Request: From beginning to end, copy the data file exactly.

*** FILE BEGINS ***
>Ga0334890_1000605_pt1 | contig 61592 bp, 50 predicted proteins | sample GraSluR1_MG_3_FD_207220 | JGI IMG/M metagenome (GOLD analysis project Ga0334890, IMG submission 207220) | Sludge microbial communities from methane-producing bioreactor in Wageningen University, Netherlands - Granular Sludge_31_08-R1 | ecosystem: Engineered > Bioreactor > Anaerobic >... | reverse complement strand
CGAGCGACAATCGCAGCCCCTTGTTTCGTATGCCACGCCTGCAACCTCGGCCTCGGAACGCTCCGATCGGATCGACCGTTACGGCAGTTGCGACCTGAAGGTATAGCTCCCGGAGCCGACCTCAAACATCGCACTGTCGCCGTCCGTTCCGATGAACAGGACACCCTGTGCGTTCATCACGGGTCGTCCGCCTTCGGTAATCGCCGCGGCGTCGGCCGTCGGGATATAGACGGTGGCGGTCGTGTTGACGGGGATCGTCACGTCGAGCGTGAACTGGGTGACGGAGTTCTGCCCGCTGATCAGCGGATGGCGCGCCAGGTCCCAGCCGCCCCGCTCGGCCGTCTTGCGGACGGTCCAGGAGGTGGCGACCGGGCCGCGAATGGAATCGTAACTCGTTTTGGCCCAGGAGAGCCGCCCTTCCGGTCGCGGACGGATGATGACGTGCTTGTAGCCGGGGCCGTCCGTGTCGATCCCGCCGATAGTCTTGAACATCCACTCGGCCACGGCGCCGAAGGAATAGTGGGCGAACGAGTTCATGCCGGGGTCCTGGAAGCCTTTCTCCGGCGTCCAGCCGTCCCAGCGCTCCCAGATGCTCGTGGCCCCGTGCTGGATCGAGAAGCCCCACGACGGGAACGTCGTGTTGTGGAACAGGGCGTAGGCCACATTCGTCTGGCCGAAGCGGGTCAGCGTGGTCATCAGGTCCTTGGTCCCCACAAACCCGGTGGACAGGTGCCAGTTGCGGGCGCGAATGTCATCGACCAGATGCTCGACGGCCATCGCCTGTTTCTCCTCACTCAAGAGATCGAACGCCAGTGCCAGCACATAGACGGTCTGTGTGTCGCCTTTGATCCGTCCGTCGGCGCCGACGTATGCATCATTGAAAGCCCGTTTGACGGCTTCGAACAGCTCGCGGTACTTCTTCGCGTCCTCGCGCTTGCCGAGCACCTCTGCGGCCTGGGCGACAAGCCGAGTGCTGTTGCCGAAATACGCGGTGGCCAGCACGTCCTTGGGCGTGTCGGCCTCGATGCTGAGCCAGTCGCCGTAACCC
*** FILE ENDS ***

>Ga0334890_1000605_pt1 | contig 61592 bp, 50 predicted proteins | sample GraSluR1_MG_3_FD_207220 | JGI IMG/M metagenome (GOLD analysis project Ga0334890, IMG submission 207220) | Sludge microbial communities from methane-producing bioreactor in Wageningen University, Netherlands - Granular Sludge_31_08-R1 | ecosystem: Engineered > Bioreactor > Anaerobic >... | reverse complement strand
CGAGCGACAATCGCAGCCCCTTGTTTCGTATGCCACGCCTGCAACCTCGGCCTCGGAACGCTCCGATCGGATCGACCGTTACGGCAGTTGCGACCTGAAGGTATAGCTCCCGGAGCCGACCTCAAACATCGCACTGTCGCCGTCCGTTCCGATGAACAGGACACCCTGTGCGTTCATCACGGGTCGTCCGCCTTCGGTAATCGCCGCGGCGTCGGCCGTCGGGATATAGACGGTGGCGGTCGTGTTGACGGGGATCGTCACGTCGAGCGTGAACTGGGTGACGGAGTTCTGCCCGCTGATCAGCGGATGGCGCGCCAGGTCCCAGCCGCCCCGCTCGGCCGTCTTGCGGACGGTCCAGGAGGTGGCGACCGGGCCGCGAATGGAATCGTAACTCGTTTTGGCCCAGGAGAGCCGCCCTTCCGGTCGCGGACGGATGATGACGTGCTTGTAGCCGGGGCCGTCCGTGTCGATCCCGCCGATAGTCTTGAACATCCACTCGGCCACGGCGCCGAAGGAATAGTGGGCGAACGAGTTCATGCCGGGGTCCTGGAAGCCTTTCTCCGGCGTCCAGCCGTCCCAGCGCTCCCAGATGCTCGTGGCCCCGTGCTGGATCGAGAAGCCCCACGACGGGAACGTCGTGTTGTGGAACAGGGCGTAGGCCACATTCGTCTGGCCGAAGCGGGTCAGCGTGGTCATCAGGTCCTTGGTCCCCACAAACCCGGTGGACAGGTGCCAGTTGCGGGCGCGAATGTCATCGACCAGATGCTCGACGGCCATCGCCTGTTTCTCCTCACTCAAGAGATCGAACGCCAGTGCCAGCACATAGACGGTCTGTGTGTCGCCTTTGATCCGTCCGTCGGCGCCGACGTATGCATCATTGAAAGCCCGTTTGACGGCTTCGAACAGCTCGCGGTACTTCTTCGCGTCCTCGCGCTTGCCGAGCACCTCTGCGGCCTGGGCGACAAGCCGAGTGCTGTTGCCGAAATACGCGGTGGCCAGCACGTCCTTGGGCGTGTCGGCCTCGATGCTGAGCCAGTCGCCGTAACCC